Sometimes you just have to have a pity party and invite all your friends.
Dad has had a rough week which in turn means that my mom has had a difficult week. It is heartbreaking to watch Dad remember that his mom (my grandmother) is dead. It is as if he just learned this news for the first time. He has been crying for days. And as I told my husband, it is an ugly cry. A full on heart breaking cry.
Mom has been experiencing this cry for days. He just sits in his chair and weeps. Today I stopped by with my son and we had a quick visit with my parents. Dad looked up at me and told me that we needed to clean out his mother’s apartment, as well as his sister’s apartment. He told me they had both died and asked me what we should do with their belongings?
I know that I should play along but once again this is a tough topic to spin; so instead, I told him that they had died several years ago. He was stunned. I told him that he planned a wonderful funeral for his mother. I told him that the flowers were beautiful and that everything was just perfect. He said he did not remember the funeral. I tried to lighten the mood with a little story.
I told him that I had a favorite memory about the hours before the funeral with all of my cousins. We sat in my grandmother’s den and waited for our parents’ to tell us it was time to go. I am pretty sure I was the youngest of the cousins at the age of 23. As we waited on our instructions the “aunts” started stopping by the den one at a time and telling us to go to the bathroom. There is no bathroom at the cemetery. We finally told the last aunt that we had all been to the bathroom and were ready to go. The funeral was on a miserably hot day. Probably a lot like today. The grandson’s were the pallbearers and by the time the graveside funeral was over one cousin was covered in perspiration. His poplin suit was drenched. My father told him after the funeral that he should have gone to the bathroom before we left! Of course we thought that was hysterical. A light moment on a sad day.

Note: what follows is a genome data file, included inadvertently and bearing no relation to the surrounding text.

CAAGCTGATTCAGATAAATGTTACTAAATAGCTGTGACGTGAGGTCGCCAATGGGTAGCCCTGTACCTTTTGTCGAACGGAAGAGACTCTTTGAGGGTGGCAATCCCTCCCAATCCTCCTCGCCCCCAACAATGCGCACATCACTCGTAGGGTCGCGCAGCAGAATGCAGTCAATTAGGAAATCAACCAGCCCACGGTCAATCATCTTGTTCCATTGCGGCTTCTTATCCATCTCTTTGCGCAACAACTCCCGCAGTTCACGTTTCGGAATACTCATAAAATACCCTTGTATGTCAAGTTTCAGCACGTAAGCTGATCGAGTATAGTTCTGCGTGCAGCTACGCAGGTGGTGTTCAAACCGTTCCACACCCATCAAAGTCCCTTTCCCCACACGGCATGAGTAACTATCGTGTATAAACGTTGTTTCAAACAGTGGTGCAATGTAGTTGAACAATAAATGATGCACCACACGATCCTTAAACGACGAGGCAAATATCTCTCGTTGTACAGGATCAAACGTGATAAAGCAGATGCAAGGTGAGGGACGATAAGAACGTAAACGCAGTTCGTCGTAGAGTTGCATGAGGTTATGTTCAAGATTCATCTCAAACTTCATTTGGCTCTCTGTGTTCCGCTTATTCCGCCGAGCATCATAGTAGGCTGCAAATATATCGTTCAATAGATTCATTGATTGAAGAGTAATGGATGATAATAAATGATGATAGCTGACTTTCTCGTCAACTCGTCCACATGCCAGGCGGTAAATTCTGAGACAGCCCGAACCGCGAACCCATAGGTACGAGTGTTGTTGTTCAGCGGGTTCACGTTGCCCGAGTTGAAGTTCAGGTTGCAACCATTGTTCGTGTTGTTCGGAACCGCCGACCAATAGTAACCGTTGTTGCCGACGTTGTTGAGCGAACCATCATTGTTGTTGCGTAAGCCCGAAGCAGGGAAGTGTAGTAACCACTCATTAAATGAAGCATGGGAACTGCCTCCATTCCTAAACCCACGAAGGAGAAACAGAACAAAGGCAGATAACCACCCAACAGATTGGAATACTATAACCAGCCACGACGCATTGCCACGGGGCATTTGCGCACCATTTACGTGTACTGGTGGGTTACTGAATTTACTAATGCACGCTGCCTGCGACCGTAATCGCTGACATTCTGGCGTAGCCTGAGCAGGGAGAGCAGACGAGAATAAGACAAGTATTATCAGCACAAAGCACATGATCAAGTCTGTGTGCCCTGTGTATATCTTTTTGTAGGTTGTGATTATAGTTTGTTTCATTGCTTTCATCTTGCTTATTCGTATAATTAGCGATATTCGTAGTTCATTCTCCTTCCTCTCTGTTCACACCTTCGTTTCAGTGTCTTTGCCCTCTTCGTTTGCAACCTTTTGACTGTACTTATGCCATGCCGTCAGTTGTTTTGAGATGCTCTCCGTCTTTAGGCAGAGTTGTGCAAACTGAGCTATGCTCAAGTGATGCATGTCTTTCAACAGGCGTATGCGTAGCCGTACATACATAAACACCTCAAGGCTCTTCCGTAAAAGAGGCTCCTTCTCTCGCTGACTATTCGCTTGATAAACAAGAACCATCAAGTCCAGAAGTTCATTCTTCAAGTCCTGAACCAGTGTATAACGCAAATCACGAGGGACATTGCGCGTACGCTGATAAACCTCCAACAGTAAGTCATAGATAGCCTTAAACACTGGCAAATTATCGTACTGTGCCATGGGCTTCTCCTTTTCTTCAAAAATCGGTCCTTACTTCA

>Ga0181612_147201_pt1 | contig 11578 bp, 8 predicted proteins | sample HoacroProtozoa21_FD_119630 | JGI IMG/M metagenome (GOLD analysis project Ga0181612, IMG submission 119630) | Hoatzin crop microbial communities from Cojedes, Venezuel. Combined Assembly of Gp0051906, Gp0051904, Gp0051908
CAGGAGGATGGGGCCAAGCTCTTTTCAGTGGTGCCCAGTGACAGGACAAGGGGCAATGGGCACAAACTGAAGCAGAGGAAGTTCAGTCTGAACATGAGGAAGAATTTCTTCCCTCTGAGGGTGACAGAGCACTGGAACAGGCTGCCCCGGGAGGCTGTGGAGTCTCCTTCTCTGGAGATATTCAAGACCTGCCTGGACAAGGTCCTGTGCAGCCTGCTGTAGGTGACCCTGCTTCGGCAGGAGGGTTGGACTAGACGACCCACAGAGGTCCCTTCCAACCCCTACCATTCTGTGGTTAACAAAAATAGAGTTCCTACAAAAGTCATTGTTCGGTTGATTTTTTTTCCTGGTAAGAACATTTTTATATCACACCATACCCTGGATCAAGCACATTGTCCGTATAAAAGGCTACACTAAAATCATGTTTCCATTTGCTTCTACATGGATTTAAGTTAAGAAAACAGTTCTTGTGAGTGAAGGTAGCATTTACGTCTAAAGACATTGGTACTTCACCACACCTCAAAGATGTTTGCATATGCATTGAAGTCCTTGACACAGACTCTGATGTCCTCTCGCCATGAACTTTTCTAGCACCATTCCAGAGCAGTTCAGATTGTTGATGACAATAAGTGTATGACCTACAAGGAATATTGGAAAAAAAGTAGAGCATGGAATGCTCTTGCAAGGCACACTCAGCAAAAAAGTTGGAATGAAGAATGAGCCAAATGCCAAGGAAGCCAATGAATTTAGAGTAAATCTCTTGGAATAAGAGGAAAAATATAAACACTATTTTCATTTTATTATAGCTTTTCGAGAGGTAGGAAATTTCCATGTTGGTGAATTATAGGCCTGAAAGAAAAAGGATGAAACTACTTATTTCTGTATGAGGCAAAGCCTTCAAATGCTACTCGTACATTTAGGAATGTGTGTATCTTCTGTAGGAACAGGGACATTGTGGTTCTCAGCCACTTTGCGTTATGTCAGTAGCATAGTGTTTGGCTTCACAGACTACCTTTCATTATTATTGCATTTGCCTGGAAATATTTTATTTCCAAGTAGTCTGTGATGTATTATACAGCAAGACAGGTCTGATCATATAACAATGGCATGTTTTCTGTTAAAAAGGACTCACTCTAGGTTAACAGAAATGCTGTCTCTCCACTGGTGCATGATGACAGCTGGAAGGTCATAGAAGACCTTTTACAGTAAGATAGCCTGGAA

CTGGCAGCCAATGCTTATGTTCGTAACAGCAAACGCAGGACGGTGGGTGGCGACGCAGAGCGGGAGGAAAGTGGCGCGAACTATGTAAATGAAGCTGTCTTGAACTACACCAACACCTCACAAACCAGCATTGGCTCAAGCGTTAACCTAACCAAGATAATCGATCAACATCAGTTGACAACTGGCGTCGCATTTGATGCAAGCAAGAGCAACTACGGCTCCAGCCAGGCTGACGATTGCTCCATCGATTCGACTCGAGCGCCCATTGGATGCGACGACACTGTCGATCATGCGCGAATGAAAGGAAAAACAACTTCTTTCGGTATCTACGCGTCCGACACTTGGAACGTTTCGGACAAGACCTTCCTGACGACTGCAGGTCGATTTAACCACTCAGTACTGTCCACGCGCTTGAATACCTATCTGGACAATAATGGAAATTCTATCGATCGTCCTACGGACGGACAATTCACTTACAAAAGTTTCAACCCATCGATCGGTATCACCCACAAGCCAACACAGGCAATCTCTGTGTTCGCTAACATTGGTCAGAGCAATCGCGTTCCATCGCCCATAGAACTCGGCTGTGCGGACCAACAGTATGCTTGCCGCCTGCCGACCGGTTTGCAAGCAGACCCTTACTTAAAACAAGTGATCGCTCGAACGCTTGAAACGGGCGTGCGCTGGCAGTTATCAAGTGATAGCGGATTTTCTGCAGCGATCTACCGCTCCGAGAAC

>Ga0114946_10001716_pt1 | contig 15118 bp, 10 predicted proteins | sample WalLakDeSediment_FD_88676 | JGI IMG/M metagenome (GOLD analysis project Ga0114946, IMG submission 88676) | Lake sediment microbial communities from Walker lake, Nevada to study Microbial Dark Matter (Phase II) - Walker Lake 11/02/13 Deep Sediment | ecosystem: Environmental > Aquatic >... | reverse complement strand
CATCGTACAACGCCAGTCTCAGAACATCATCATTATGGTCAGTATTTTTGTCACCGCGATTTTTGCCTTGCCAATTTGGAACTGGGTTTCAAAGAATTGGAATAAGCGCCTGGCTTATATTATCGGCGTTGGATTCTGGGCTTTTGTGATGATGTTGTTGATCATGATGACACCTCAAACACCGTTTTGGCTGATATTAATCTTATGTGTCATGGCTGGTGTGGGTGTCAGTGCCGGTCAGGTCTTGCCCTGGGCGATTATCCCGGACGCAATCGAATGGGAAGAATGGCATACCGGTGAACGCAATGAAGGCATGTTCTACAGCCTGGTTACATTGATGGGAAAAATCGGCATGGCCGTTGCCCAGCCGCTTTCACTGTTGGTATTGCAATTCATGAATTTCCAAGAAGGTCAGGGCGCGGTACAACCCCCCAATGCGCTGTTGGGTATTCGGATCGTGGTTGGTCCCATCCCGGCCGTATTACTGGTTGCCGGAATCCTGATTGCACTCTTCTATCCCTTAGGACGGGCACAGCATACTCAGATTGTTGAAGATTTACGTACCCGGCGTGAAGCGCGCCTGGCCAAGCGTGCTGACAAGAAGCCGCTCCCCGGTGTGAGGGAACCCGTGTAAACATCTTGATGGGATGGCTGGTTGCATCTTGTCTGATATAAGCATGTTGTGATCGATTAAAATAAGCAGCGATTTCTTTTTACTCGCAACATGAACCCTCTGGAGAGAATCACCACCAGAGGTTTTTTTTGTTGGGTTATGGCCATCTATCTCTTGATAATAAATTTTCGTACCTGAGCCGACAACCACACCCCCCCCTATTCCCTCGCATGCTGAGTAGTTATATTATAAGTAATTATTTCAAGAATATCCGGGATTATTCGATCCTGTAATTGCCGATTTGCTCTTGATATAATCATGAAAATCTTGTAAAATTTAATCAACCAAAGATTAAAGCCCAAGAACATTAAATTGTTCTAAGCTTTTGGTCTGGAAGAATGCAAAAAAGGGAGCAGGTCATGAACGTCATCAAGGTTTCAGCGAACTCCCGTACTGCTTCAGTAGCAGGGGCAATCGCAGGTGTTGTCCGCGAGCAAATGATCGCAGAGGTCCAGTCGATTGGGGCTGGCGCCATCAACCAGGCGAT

It worked! Dad laughed out loud and for just a moment he stopped crying. But only for a moment. By the time I left, he was crying again.
My mom was left to pick up the pieces even though it was a unsermountable task. One that she had been trying to survive for the past four days.
So what do you do when your dad announces each day that he just found out that his mother, sister and brother are all dead? One of our kind sitters took Dad to the cemetery and showed him the gravestones. My sister has done the same thing and she even thought to take pictures of the gravestones so that we could show him on days like today.
Unfortunately, he will likely learn tomorrow that his mom and his siblings are dead. He will learn this news as if it was for the first time. My Mom will assure him that he honored his family with beautiful services. She might pull out the pictures and point out the date of their death. He might remember and move on from the sadness but more likely, she will have to tell him the same news again tomorrow.
It is hard and someone should have a pity party.
I like to share helpful information that I have learned on this journey. This week, I had the pleasure of joining several other women at a luncheon to honor Suzanne Blankenship. Suzanne wrote a book entitled How to take care of old people without losing your marbles. I highly recommend that you order this book. I received mine as a gift but I bet you can order it on Amazon. It would have been very helpful to me last summer! It is an easy read and very informative. If you have aging parents, you will need this book.